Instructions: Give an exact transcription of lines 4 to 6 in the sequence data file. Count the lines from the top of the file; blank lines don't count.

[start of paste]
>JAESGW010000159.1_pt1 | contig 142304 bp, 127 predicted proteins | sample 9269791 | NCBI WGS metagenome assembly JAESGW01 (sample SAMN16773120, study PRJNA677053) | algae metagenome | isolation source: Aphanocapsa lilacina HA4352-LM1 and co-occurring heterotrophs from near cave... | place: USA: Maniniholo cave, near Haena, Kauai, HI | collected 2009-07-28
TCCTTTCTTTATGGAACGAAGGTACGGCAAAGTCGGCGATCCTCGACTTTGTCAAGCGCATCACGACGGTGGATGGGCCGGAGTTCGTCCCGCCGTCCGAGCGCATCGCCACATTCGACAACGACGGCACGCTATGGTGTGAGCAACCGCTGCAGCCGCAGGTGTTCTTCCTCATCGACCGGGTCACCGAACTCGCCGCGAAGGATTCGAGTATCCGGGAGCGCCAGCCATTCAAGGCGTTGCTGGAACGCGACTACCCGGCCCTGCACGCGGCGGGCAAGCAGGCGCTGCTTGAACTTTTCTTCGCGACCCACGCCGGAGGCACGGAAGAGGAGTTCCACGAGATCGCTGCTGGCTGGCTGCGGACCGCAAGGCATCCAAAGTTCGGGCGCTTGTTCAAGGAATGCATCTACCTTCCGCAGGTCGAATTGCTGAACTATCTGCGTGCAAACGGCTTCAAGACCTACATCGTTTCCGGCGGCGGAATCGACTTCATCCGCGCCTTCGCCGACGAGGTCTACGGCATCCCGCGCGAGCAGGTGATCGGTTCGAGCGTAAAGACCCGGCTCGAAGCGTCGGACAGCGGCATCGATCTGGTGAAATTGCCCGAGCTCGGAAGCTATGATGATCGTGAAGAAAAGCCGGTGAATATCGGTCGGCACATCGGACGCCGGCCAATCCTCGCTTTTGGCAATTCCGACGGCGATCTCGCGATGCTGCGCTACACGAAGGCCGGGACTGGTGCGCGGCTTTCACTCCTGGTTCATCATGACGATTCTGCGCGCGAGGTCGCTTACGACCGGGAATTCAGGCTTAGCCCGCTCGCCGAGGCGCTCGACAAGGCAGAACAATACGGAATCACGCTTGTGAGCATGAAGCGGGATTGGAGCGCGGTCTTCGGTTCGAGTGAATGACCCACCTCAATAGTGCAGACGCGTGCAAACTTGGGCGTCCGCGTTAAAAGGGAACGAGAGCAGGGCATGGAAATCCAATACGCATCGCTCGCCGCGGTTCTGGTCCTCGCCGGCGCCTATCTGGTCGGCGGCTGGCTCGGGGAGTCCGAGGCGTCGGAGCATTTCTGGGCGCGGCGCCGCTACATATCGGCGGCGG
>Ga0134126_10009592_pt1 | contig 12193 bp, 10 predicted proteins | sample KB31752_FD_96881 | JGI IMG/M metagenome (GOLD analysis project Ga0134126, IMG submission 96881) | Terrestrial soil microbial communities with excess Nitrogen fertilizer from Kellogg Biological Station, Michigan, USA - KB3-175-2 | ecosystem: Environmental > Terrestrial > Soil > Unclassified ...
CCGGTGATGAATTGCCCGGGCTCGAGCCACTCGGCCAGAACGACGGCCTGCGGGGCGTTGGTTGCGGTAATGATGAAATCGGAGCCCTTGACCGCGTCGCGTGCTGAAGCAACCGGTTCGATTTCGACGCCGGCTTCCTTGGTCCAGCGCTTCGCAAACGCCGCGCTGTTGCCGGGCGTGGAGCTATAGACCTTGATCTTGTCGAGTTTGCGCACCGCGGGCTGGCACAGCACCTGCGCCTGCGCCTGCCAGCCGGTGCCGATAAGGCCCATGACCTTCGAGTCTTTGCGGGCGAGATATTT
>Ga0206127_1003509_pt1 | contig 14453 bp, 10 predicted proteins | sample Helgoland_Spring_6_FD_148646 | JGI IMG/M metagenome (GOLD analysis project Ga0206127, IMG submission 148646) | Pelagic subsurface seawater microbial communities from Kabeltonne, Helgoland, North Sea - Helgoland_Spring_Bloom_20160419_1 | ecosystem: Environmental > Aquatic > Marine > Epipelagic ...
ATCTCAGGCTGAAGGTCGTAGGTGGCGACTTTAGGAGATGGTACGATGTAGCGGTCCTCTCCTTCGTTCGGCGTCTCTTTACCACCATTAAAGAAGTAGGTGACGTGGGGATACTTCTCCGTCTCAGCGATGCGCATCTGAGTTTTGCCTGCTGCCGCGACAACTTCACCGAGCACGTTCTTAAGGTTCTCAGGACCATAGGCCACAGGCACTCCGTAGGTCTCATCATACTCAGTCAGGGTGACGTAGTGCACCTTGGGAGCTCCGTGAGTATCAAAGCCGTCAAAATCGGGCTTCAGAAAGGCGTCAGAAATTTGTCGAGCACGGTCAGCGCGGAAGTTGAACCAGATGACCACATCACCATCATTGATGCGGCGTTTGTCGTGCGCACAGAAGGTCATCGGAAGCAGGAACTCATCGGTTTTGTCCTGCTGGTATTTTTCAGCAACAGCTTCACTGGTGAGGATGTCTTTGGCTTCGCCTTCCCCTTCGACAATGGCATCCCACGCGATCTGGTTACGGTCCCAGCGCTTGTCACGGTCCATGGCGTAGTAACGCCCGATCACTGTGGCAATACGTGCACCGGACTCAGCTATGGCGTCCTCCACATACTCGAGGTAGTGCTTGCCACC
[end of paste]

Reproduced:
CCGGTGATGAATTGCCCGGGCTCGAGCCACTCGGCCAGAACGACGGCCTGCGGGGCGTTGGTTGCGGTAATGATGAAATCGGAGCCCTTGACCGCGTCGCGTGCTGAAGCAACCGGTTCGATTTCGACGCCGGCTTCCTTGGTCCAGCGCTTCGCAAACGCCGCGCTGTTGCCGGGCGTGGAGCTATAGACCTTGATCTTGTCGAGTTTGCGCACCGCGGGCTGGCACAGCACCTGCGCCTGCGCCTGCCAGCCGGTGCCGATAAGGCCCATGACCTTCGAGTCTTTGCGGGCGAGATATTT
>Ga0206127_1003509_pt1 | contig 14453 bp, 10 predicted proteins | sample Helgoland_Spring_6_FD_148646 | JGI IMG/M metagenome (GOLD analysis project Ga0206127, IMG submission 148646) | Pelagic subsurface seawater microbial communities from Kabeltonne, Helgoland, North Sea - Helgoland_Spring_Bloom_20160419_1 | ecosystem: Environmental > Aquatic > Marine > Epipelagic ...
ATCTCAGGCTGAAGGTCGTAGGTGGCGACTTTAGGAGATGGTACGATGTAGCGGTCCTCTCCTTCGTTCGGCGTCTCTTTACCACCATTAAAGAAGTAGGTGACGTGGGGATACTTCTCCGTCTCAGCGATGCGCATCTGAGTTTTGCCTGCTGCCGCGACAACTTCACCGAGCACGTTCTTAAGGTTCTCAGGACCATAGGCCACAGGCACTCCGTAGGTCTCATCATACTCAGTCAGGGTGACGTAGTGCACCTTGGGAGCTCCGTGAGTATCAAAGCCGTCAAAATCGGGCTTCAGAAAGGCGTCAGAAATTTGTCGAGCACGGTCAGCGCGGAAGTTGAACCAGATGACCACATCACCATCATTGATGCGGCGTTTGTCGTGCGCACAGAAGGTCATCGGAAGCAGGAACTCATCGGTTTTGTCCTGCTGGTATTTTTCAGCAACAGCTTCACTGGTGAGGATGTCTTTGGCTTCGCCTTCCCCTTCGACAATGGCATCCCACGCGATCTGGTTACGGTCCCAGCGCTTGTCACGGTCCATGGCGTAGTAACGCCCGATCACTGTGGCAATACGTGCACCGGACTCAGCTATGGCGTCCTCCACATACTCGAGGTAGTGCTTGCCACC